It is not that missionaries do not understand the concept of setting a Scriptural standard that could be used to measure the Scriptural viability of a given doctrine. In Dr. Brown’s comprehensive work he applies certain Scriptural standards in an attempt to disqualify the arguments of the Jewish community. On pages 182 of vol. 2 and 172 of vol. 3 Brown uses the amount of times a given concept is mentioned by the prophets as a standard by which to evaluate the overall significance of a given doctrine. But he only uses this standard to measure the doctrines of Judaism (when they would fail according to his application of this standard). Throughout his 5 volumes he NEVER uses this Scriptural standard as a yardstick to measure any Christian doctrine (all of which would fail by this yardstick).
I have yet to see a missionary work that sets a Scriptural standard that can be used to evaluate the opposing doctrines of Judaism and Christianity in light of the Jewish scriptures. As long as the missionary campaign skips the elementary step of setting a uniform standard by which to measure the Scriptural validity of a given doctrine and instead jumps right into the presentation of their own arguments – I will believe that their campaign is one of persuasion and not education.
3) Faith Structure
By basing their arguments on the words of the Jewish prophets, Christian missionaries acknowledge that these words are truly imbued with Divine authority. By encouraging people to make life-changing decisions on the basis of the Jewish Bible, the Christian missionary admits that this book is authentic and true.
But where did this book come from? Who determined that the men and women whose words are recorded in the Jewish Bible were truly sent by God? What standard did God give His people so that they could verify the authenticity of a given prophecy? Who was authorized to apply the divinely ordained standards of evaluating any given claim to prophecy?
I will not answer these questions in the space of this brief article. I will however point out that for 2000 years the Jewish people have been claiming that the very same set of criteria that God gave them to establish the authenticity of the Jewish Bible compels them to reject the Christian Bible.
I don’t expect a Christian to take my word for it. What I do expect is that if the Christian missionary campaign was truly interested in education they would first address this question in a serious way. What method did God set in place so that we can be sure of the truth of the Bible? I am aware that these questions have been addressed by Christian scholars. But I have yet to see this question addressed in the context of the conflict between the Christian missionary and the Jew.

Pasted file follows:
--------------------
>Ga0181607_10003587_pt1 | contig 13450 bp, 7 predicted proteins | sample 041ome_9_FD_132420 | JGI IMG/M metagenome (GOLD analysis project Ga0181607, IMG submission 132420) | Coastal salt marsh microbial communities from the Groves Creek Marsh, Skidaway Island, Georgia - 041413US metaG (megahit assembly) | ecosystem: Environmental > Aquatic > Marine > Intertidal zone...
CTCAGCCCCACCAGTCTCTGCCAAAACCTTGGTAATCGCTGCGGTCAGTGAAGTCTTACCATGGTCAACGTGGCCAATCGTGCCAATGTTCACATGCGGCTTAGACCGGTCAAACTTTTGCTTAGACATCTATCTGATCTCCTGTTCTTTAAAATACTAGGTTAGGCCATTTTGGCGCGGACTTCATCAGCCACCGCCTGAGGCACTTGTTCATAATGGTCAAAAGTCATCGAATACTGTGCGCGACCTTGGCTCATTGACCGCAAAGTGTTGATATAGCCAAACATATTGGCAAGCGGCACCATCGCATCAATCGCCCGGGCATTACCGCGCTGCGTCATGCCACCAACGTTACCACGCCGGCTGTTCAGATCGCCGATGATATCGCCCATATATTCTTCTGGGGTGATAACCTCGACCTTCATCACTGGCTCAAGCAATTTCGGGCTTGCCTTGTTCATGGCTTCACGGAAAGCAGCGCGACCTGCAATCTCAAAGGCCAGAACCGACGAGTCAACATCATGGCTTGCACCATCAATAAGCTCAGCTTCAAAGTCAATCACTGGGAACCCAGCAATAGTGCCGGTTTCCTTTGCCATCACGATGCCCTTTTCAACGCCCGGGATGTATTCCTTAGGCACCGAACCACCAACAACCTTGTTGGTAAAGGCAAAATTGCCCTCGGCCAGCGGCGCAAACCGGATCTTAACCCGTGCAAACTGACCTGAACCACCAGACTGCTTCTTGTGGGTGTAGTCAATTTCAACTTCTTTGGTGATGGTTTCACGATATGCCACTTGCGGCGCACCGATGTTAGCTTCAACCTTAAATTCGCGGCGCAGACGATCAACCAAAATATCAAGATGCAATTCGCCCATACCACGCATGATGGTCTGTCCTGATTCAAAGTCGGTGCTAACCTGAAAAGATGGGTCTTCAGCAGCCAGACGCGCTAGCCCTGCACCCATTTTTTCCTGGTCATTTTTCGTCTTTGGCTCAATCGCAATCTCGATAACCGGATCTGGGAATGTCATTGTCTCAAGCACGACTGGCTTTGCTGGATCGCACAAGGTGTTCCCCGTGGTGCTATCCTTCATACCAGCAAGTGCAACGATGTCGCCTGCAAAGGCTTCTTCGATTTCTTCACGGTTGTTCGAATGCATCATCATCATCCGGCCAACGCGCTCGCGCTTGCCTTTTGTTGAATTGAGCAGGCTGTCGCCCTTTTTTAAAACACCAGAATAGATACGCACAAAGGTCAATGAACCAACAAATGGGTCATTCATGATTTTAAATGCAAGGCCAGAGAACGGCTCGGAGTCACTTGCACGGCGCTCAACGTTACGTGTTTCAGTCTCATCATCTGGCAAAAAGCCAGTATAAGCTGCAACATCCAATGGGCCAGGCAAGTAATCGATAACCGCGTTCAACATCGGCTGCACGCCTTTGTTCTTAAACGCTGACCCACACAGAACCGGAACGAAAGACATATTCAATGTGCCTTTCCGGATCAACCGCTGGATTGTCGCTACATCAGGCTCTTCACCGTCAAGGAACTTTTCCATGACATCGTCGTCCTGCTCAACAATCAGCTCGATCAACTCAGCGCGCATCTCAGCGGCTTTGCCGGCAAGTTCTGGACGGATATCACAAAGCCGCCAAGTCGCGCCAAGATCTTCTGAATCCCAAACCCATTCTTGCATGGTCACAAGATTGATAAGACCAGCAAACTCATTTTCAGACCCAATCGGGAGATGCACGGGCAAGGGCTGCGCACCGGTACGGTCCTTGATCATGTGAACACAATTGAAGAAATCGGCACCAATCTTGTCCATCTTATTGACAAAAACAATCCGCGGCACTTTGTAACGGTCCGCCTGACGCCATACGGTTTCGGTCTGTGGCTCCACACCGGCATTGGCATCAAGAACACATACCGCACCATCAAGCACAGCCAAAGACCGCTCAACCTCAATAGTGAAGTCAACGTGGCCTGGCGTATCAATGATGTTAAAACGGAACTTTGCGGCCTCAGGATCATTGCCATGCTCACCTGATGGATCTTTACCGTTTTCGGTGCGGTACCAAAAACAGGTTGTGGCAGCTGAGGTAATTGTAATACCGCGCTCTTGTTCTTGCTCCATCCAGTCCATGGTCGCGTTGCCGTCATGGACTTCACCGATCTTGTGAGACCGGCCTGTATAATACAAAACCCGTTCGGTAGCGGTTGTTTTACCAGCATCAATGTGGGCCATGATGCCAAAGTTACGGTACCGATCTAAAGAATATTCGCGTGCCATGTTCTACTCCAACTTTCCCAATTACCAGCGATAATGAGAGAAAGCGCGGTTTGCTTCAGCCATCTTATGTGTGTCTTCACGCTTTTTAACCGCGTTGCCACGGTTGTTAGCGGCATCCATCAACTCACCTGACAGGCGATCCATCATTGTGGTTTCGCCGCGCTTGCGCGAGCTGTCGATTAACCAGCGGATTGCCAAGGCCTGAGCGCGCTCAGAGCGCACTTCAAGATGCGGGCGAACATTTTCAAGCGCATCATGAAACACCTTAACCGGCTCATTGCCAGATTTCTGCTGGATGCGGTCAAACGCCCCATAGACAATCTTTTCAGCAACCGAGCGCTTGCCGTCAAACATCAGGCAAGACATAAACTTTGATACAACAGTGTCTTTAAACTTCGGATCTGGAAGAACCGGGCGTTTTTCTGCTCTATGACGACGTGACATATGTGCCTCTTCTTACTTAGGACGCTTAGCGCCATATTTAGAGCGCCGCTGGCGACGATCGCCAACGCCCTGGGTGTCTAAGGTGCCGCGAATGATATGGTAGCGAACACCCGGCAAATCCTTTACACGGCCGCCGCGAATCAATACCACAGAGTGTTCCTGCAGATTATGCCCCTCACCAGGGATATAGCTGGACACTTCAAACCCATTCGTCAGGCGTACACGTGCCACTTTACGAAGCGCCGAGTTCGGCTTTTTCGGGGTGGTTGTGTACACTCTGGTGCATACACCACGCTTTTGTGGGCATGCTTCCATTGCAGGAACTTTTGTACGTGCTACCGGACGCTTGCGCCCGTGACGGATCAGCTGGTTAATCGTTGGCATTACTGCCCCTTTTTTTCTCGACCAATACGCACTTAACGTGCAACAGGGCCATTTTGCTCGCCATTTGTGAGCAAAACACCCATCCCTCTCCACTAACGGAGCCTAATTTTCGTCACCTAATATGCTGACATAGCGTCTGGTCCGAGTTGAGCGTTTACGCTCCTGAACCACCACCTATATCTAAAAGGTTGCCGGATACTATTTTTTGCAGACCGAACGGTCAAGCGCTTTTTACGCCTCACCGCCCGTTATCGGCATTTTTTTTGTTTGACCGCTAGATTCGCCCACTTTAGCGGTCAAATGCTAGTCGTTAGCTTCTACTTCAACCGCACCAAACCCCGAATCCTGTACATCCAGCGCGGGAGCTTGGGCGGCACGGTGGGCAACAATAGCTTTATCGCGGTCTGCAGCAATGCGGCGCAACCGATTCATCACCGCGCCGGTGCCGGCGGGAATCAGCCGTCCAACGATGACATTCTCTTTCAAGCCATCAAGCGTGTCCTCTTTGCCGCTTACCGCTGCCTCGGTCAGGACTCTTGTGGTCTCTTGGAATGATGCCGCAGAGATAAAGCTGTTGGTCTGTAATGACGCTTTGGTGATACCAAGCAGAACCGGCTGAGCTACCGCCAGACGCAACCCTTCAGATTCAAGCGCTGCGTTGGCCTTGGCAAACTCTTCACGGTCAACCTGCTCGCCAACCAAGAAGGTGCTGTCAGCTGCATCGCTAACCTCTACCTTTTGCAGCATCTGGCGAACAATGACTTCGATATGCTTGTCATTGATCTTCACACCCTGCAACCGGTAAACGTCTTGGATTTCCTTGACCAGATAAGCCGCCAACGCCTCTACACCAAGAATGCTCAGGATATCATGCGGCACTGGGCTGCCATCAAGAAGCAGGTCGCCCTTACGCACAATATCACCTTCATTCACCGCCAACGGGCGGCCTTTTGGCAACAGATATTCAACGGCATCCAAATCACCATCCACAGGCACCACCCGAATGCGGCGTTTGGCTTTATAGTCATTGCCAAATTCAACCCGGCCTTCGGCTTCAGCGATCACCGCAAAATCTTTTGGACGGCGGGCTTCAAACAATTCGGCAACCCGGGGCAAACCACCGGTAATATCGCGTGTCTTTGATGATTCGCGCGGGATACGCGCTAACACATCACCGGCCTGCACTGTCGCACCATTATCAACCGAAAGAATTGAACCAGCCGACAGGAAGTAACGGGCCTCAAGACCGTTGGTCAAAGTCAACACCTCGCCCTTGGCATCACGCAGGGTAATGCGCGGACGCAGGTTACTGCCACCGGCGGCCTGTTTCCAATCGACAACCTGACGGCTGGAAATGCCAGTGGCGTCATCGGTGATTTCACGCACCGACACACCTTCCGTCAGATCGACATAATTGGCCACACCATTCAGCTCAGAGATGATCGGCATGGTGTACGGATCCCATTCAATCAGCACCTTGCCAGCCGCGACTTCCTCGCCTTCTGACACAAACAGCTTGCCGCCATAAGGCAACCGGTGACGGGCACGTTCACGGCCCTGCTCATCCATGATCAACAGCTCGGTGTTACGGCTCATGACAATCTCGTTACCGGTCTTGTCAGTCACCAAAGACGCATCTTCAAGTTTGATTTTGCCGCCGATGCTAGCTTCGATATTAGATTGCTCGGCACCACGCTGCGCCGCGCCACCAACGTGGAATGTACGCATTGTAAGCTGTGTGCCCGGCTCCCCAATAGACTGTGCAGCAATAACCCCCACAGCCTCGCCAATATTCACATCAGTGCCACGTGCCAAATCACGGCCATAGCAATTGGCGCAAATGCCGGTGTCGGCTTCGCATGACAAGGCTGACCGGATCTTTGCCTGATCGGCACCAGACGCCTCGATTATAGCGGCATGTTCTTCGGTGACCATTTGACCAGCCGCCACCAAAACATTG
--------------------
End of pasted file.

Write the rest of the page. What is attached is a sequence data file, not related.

Again, so long as the Christian missionary campaign skips this elementary step of first establishing the parameters of the faith structure upon which the Bible stands and jumps right to the presentation of Scriptural arguments – I will believe that their campaign is one of persuasion and not of education.
4) Do Not Unto Others What You Would Hate Done Unto Yourself
Before Jesus was born no-one had heard of him and before Jesus was born no-one had entered into a relationship with him. The Jewish people did know of God and the Jewish people were called into a covenant relationship with God long before Jesus was born. When the Christian missionary approaches a committed Jew with the suggestion that the Jew pledge his or her heart to Jesus, the missionary is intruding upon an existing relationship. That heart is already pledged to God.
I understand that the missionary contends that Jesus is in some mysterious way “one and the same” with the God of Israel. I will not dispute that contention in the space of this article. Instead, I will put the missionary argument into a Christian context.
Before approaching the Jew in an attempt to get him or her to put their faith in Jesus, I suggest that the missionaries turn to ask themselves the following set of questions:
“What would it take? – What it would it take to convince you to put your faith in a person aside from Jesus? How much evidence would you demand before accepting the claim that someone, who lives today, is a reincarnation of Jesus? What would be the quality of proof that you will want to see before believing that someone is the fourth person in the god-head? What would it take to convince you that your faith in Jesus is dead without faith in another person? What it would take to get you to believe that you are going to hell if you don’t believe in this new incarnation of Jesus? What is the standard of Biblical evidence that you will want to see before accepting this new doctrine?”
Until the missionary comes to grips with this set of questions and provides a fair and balanced standard of evidence that would convince him or her to bring a new entity into their own heart, then I will believe that their efforts to bring Jesus into the heart of the Jew is a work of persuasion and not education.
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Yisroel C. Blumenthal